This metric is also represented as the first in the series of letter grades you see at the top of the test results. You'll notice Friendly Machine got an "A" and I really wish I could take credit for it, but the truth is my host Pantheon - and the awesome backend performance they provide - are responsible for this metric scoring well.
Backend Drupal Performance
Let's pause here and talk specifically about backend Drupal performance. How would we address this metric if it hadn't scored well? This topic can get pretty deep, so we'll only review the most popular options, but they'll still be able to do wonders for improving this key metric if your site is not performing well.
Let's start by discussing server resources (with a brief, tangential mini-rant about shared hosting).
If you want a fast Drupal website, you really shouldn't be on a shared host, period. Although many of them will claim to be Drupal specialists, very few of them actually are. One giveaway is the number for PHP memory limit.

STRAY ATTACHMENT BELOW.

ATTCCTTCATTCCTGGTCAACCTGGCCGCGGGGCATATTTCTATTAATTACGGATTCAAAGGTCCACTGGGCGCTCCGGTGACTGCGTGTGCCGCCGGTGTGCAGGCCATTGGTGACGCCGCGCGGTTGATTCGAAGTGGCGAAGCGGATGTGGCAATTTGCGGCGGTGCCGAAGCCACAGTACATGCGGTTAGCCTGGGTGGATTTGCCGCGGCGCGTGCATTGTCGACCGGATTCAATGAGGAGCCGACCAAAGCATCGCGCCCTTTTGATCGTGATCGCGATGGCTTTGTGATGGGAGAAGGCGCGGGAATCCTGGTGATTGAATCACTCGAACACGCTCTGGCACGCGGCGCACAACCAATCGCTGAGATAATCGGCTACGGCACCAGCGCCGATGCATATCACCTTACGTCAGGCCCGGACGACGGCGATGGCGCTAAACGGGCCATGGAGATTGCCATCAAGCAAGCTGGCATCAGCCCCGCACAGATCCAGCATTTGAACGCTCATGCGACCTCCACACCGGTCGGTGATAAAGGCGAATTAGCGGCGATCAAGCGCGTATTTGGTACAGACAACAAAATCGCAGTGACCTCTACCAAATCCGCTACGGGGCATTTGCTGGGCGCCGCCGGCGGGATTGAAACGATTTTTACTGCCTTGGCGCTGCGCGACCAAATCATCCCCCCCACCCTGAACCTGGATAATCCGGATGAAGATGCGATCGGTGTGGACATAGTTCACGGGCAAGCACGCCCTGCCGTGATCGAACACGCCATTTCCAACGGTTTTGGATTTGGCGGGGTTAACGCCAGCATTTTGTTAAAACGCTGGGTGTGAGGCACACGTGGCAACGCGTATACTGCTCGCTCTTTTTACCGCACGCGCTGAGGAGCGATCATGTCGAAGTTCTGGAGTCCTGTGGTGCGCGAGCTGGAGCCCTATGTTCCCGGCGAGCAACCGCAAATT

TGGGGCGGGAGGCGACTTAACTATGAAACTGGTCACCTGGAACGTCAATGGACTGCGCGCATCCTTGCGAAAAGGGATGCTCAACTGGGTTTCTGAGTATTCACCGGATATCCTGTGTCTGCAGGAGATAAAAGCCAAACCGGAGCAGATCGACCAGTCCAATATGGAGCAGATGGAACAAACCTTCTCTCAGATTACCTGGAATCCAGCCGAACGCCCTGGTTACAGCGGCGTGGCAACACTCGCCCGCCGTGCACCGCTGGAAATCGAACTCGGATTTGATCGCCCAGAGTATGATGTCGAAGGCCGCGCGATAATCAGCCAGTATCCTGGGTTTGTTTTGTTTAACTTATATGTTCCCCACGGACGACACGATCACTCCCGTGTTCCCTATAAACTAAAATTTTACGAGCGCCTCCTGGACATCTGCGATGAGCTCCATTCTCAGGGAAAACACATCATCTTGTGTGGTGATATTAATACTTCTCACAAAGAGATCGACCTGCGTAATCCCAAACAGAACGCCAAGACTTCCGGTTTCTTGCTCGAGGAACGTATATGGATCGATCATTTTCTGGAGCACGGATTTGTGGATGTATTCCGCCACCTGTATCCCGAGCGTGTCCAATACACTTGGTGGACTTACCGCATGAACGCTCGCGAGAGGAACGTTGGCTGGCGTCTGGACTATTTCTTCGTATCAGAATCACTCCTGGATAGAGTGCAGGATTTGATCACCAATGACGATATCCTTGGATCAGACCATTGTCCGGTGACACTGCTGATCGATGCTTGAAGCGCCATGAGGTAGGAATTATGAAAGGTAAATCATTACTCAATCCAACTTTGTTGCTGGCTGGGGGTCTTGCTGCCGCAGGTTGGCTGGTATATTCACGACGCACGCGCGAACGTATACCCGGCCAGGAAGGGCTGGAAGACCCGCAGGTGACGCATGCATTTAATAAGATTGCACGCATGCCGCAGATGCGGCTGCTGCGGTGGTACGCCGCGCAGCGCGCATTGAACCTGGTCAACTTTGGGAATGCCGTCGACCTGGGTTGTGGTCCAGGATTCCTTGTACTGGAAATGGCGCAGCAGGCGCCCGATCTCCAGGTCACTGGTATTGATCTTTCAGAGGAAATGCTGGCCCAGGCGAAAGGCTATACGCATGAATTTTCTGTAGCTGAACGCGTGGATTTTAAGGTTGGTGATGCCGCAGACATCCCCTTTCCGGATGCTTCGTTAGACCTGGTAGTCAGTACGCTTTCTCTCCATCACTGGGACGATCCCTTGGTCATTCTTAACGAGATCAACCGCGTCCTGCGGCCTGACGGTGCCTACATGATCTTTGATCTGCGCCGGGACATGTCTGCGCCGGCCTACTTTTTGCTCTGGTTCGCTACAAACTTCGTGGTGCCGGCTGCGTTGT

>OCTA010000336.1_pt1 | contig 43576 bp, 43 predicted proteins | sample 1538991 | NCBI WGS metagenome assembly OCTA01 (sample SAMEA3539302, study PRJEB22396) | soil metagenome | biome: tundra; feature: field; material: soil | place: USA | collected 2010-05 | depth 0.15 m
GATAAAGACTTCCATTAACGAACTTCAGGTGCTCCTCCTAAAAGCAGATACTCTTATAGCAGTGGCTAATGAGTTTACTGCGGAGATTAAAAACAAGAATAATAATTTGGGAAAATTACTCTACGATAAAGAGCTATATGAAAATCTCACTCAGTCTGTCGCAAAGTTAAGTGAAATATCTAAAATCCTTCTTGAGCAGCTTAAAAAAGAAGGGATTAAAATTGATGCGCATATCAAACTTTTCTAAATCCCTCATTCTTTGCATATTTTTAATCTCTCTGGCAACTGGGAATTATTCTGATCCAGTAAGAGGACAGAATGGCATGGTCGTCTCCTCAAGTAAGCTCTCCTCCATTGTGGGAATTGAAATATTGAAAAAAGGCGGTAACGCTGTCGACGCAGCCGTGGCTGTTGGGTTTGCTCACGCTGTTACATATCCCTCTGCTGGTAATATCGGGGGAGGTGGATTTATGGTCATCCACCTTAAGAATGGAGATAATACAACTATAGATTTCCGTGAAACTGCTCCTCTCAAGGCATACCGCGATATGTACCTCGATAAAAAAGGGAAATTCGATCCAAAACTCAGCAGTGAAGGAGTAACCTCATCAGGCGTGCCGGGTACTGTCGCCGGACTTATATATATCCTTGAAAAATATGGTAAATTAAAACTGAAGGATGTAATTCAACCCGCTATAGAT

Although this number doesn't directly impact performance, it can break your site if it's too low and is also useful for smoking out hosts that don't know Drupal. You can find this number at admin/reports/status and it will look something like the image below.
You can see on my site this number is at 256 megabytes and this is most likely where you want it, although if you have a simple site without Views or Panels, then 128M might work. If it's set at 64M, then it's too low and this is often what you'll find with shared hosting arrangements.
Another issue with shared hosting - and one that does impact performance - is that your website is on a server with perhaps hundreds of other sites. If one of those sites gets hit with a large spike in traffic or some other issue, it can affect all the sites on that server as it gobbles up the available resources.